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Title: Kramers-Kronig relations in Laser Intensity Modulation Method

Abstract

In this short paper, the Kramers-Kronig relations for the Laser Intensity Modulation Method (LIMM) are presented to check the self-consistency of experimentally obtained complex current densities. The numerical procedure yields well defined, precise estimates for the real and the imaginary parts of the LIMM current density calculated from its imaginary and real parts, respectively. The procedure also determines an accurate high frequency real current value which appears to be an intrinsic material parameter similar to that of the dielectric permittivity at optical frequencies. Note that the problem considered here couples two different material properties, thermal and electrical, consequently the validity of the Kramers-Kronig relation indicates that the problem is invariant and linear.

Authors:
 [1]
  1. ORNL
Publication Date:
Research Org.:
Oak Ridge National Lab. (ORNL), Oak Ridge, TN (United States)
Sponsoring Org.:
OE USDOE - Office of Electric Transmission and Distribution
OSTI Identifier:
1003618
DOE Contract Number:
DE-AC05-00OR22725
Resource Type:
Journal Article
Resource Relation:
Journal Name: Physical Review B; Journal Volume: 74; Journal Issue: 11
Country of Publication:
United States
Language:
English
Subject:
36 MATERIALS SCIENCE; CURRENT DENSITY; DIELECTRIC MATERIALS; LASERS; MODULATION; PERMITTIVITY

Citation Formats

Tuncer, Enis. Kramers-Kronig relations in Laser Intensity Modulation Method. United States: N. p., 2006. Web. doi:10.1103/PhysRevB.74.113109.
Tuncer, Enis. Kramers-Kronig relations in Laser Intensity Modulation Method. United States. doi:10.1103/PhysRevB.74.113109.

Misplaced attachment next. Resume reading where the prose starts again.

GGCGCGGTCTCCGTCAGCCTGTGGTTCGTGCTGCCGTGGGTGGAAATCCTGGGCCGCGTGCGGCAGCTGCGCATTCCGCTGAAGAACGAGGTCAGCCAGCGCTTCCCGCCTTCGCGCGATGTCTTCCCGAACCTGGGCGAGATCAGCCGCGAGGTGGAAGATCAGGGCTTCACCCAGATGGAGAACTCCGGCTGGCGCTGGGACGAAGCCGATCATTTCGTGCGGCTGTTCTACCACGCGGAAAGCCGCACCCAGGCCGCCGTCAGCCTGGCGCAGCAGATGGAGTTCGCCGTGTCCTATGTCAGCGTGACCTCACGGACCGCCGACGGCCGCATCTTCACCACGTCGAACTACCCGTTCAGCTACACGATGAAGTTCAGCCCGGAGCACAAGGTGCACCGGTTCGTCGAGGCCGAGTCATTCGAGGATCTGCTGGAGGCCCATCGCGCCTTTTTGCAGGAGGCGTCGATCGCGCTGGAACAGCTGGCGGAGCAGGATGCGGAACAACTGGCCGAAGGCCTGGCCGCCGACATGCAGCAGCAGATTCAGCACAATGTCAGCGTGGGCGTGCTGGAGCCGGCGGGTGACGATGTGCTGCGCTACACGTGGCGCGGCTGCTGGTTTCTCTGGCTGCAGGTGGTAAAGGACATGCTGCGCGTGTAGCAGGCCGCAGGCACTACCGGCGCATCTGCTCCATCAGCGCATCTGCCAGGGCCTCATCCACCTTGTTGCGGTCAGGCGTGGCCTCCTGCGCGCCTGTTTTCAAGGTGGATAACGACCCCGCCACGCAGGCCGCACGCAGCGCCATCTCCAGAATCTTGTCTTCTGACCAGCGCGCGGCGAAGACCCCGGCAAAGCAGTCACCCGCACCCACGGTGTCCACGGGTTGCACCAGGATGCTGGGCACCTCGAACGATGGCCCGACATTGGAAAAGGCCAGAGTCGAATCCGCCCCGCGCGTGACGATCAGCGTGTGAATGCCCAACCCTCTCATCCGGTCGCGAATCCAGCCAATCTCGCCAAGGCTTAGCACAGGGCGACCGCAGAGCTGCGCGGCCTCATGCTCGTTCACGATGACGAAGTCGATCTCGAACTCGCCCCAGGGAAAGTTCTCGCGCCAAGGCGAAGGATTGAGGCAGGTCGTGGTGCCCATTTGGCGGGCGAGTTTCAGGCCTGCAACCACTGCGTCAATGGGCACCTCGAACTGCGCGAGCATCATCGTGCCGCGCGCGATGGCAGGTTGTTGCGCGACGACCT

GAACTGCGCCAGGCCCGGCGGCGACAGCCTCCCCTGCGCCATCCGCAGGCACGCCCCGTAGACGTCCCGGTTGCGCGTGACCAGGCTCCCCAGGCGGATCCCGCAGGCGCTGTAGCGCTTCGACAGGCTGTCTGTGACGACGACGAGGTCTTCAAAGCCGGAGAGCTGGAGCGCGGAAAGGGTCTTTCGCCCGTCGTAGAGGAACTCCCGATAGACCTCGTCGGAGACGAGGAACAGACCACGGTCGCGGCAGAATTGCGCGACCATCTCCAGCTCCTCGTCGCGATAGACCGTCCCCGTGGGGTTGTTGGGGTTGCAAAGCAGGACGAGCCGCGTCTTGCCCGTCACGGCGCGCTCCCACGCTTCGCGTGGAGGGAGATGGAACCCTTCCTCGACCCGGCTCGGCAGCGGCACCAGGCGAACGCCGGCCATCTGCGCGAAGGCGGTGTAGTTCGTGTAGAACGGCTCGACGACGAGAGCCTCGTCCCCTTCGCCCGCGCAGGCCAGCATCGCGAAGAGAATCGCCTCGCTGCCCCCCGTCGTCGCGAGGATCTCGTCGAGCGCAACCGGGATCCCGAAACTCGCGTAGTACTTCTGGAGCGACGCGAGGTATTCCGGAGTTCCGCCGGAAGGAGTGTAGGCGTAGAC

Tuncer, Enis. Sun . "Kramers-Kronig relations in Laser Intensity Modulation Method". United States. doi:10.1103/PhysRevB.74.113109.
@article{osti_1003618,
title = {Kramers-Kronig relations in Laser Intensity Modulation Method},
author = {Tuncer, Enis},
abstractNote = {In this short paper, the Kramers-Kronig relations for the Laser Intensity Modulation Method (LIMM) are presented to check the self-consistency of experimentally obtained complex current densities. The numerical procedure yields well defined, precise estimates for the real and the imaginary parts of the LIMM current density calculated from its imaginary and real parts, respectively. The procedure also determines an accurate high frequency real current value which appears to be an intrinsic material parameter similar to that of the dielectric permittivity at optical frequencies. Note that the problem considered here couples two different material properties, thermal and electrical, consequently the validity of the Kramers-Kronig relation indicates that the problem is invariant and linear.},
doi = {10.1103/PhysRevB.74.113109},
journal = {Physical Review B},
number = 11,
volume = 74,
place = {United States},
year = {Sun Jan 01 00:00:00 EST 2006},
month = {Sun Jan 01 00:00:00 EST 2006}
}
  • In principle the conductivity of the cuprate superconductors can be obtained from reflectivity measurements using the Kramers-Kronig-transform technique. However, at low temperatures and for frequencies below [similar to]300 cm[sup [minus]1] the reflectivities of materials such as YBa[sub 2]Cu[sub 3]O[sub 7] are close to unity. Uncertainty in the precise signal level corresponding to unity reflectivity and a lack of knowledge of the reflectivity below the lowest measured frequency cause this method to become unreliable. To address this problem we have used a bolometric technique and a resonant technique to obtain accurate submillimeter and microwave data for the residual losses in epitaxialmore » thin films of YBa[sub 2]Cu[sub 3]O[sub 7] at low temperatures. The Kramers-Kronig analysis of our data is in good agreement with results from fitting our data to simple weakly coupled grain and two-fluid models for the [ital a]-[ital b] plane conductivity. However, below 450 cm[sup [minus]1] it is in disagreement with some published results of other workers obtained from Kramers-Kronig analysis of reflectivity data. To understand this discrepancy we analyze how the conductivity determined by the Kramers-Kronig-transform technique depends on some commonly used low-frequency extrapolations of reflectivity data.« less
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